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Thursday, Dec 27, 2001

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Woven wonders

Showcasing a unique collection of cotton, woollen and jute dhurries and woollen kilims, the "Dhurries and Rugs" exhibition beckons Chennai-ites.

IT MAY not possess the woven perfection, the exquisite beauty and romance of a Persian or Kashmir carpet. But a good Indian dhurrie has a sophisticated simplicity of weave and look, a cool, muted charm and an inherent designer sensibility, which is a perfect foil for long hot summers. Its origin and history are lost to us, but the dhurrie is perhaps the oldest floor covering of India. Ain-e-Akbari speaks of a floor covering older than the carpet tradition brought by the Moghuls, and cotton dhurries are mentioned in 15th Century South Indian land records. And the oldest dhurrie in existence is an 18th Century dhurrie from the Deccan, featuring a harmonious amalgam of the floral and vine theme set within geometric configurations.

Another interesting fact to be remembered amidst the profusion of exquisite designer dhurries now woven in India, mostly for export, is that ironically, the then languishing craft of dhurrie weaving was revived in the cloistered confines of British Raj jails in the 18th Century! Over the years, the jail inmates of India produced a wide variety of dhurries ranging from the coarse and basic to some of the finest examples of traditional and innovative dhurries. It might even be said that the nurturing and promotion of the craft of dhurrie-weaving in the Raj jails led to its great `renaissance' as well as the `reformation' process of the jail inmates...

This ancient floor covering, seen as a poor cousin of the woollen and silk woven carpet, is perhaps closer to the `kilim" since it is woven in the same simple tabby weave. Its most common and striking design of stripes is achieved by warp sharing techniques such as dovetailing and interlocking. In its functional decoration forms of individual and communal prayer mats used in mosques, large sized dhurries for homes, marriages and erstwhile royal palaces, the dhurrie has a documentary from the 17th Century onward. However, very few examples of old dhurries survive, chief among them being fine examples of Moghul style dhurries woven in the Bikaner jail in the early years of the 20th Century and an exquisite example of a tapestry-like dhurrie depicting a landscape scenario woven in in Ahmedabad jail. Some examples of South Indian dhurries dating back to the 17th Century can be seen in private collections.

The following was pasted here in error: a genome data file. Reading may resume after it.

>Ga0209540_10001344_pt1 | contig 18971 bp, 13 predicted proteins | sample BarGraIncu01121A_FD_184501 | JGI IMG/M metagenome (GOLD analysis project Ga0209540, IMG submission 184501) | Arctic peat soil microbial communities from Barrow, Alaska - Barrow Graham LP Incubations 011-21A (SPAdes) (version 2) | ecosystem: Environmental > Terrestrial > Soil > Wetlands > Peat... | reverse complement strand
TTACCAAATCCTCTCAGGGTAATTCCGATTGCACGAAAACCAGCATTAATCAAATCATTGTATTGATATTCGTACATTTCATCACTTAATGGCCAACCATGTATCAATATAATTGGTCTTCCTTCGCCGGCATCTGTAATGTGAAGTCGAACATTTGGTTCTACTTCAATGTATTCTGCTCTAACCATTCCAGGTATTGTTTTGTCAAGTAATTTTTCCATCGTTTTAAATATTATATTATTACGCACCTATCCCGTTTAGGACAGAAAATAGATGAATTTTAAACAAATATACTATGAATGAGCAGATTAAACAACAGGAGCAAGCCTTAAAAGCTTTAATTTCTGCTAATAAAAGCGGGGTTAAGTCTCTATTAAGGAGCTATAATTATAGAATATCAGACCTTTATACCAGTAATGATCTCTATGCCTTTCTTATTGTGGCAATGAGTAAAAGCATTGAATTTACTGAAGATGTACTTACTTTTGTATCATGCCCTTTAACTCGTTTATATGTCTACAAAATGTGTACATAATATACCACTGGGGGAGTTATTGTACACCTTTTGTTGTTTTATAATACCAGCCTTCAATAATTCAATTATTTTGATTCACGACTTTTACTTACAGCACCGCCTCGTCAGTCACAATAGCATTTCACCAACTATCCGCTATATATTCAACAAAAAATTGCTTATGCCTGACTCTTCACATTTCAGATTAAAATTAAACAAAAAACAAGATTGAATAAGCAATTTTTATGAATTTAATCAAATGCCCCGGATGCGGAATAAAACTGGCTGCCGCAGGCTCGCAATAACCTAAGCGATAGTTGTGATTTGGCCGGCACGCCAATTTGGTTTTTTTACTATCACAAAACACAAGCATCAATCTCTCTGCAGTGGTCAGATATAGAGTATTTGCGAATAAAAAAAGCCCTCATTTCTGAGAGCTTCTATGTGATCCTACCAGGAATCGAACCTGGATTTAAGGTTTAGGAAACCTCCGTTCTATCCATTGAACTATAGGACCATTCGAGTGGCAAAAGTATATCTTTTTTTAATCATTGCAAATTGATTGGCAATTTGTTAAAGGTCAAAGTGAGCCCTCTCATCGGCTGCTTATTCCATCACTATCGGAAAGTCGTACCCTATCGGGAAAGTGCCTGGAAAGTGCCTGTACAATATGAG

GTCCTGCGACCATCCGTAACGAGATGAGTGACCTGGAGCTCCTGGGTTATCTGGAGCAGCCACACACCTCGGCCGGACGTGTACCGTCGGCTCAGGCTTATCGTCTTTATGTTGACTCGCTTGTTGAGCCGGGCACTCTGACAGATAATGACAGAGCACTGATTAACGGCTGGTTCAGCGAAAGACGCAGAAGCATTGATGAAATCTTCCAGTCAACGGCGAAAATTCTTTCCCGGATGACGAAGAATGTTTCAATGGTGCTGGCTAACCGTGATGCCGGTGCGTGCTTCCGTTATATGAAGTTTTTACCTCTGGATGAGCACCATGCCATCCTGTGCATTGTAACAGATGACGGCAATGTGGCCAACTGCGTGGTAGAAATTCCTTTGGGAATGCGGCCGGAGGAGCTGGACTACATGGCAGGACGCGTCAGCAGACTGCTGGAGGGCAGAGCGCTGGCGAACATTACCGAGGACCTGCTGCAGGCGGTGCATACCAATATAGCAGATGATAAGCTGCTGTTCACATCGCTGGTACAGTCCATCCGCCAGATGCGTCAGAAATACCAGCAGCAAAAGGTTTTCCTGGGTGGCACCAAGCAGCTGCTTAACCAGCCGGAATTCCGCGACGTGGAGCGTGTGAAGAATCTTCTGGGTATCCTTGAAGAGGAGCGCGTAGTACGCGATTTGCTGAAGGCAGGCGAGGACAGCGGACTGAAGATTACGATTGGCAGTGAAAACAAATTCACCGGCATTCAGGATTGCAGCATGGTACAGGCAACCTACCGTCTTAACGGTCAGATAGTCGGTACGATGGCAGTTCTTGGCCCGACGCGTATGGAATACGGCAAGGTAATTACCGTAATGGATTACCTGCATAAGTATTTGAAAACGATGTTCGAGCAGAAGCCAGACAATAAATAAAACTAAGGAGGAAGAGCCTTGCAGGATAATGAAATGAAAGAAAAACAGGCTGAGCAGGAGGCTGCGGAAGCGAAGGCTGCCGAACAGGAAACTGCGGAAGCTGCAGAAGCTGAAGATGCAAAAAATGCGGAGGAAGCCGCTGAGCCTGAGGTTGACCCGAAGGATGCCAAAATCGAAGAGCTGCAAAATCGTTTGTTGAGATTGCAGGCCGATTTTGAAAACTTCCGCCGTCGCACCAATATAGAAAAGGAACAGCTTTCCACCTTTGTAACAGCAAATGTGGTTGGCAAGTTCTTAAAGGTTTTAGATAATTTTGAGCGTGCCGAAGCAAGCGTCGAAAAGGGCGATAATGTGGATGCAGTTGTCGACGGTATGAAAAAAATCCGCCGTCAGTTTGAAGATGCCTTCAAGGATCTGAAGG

Today, the dhurrie is a much sought-after part of interior scapes and verandahs, and is woven in a dazzling variety of geometrical designs, stripes, Moghul motifs, the modern art genre, diffused floral themes etc. The colours range from the sophistication of muted, watered shades to the brightest of primary hues.

The use of ancient weaving techniques such as ikat and vegetable dyeing, as well as the language of modern art sensibilities have transformed the dhurrie into a prized possession and a work of art.

Some striking and attractive examples of dhurries and kilims from India and Central Asia are being showcased at an exciting "Dhurries and Rugs' exhibition opening today. On display is a veritable treasure house of cotton, woollen and jute dhurries and woollen kilims. The vegetable dyed true-blue indigo dhurries from Warangal and Badoi are in geometric-ikat patterns with traditional stripes, and a fantastic juxtaposition of vibrant colours. The Warangal carpets in 6 ft by 9 ft, 6 ft by 4 ft and 3 ft by 5 ft are stunning. Oranges, greens, blacks, whites, and reds mingle and merge in typical arrow-like designs. There are jewel-like dhurries completely covered with patterned leaves and large sized ones in soft pastel shades with a sprinkling of woven motifs.

The more muted Badoi dhurries in earth shades display patterned weaves in contemporary modern art themes. The jute dhurries from Badoi as also the woollen dhurries are compellingly attractive.

The Central Asian woollen kilims rival woollen carpets in the intricacy of their weave and their dense floral design. Stripes, zig zags and floral designs cover the entire kilim surface with rich muted magic.

The kilims come in deep mauves and browns as well as soft pinks and oranges. Eco-friendly, vegetable dyed, easily washable - and stunning. Experience dhurrie and kilim magic at "Indo Persian Carpets and Rugs," Shops 2 and 3, Parsn Apartments, Opposite Bharathi Dasan Road, Alwarpet, Chennai or contact Tariq on phone: 4337880.


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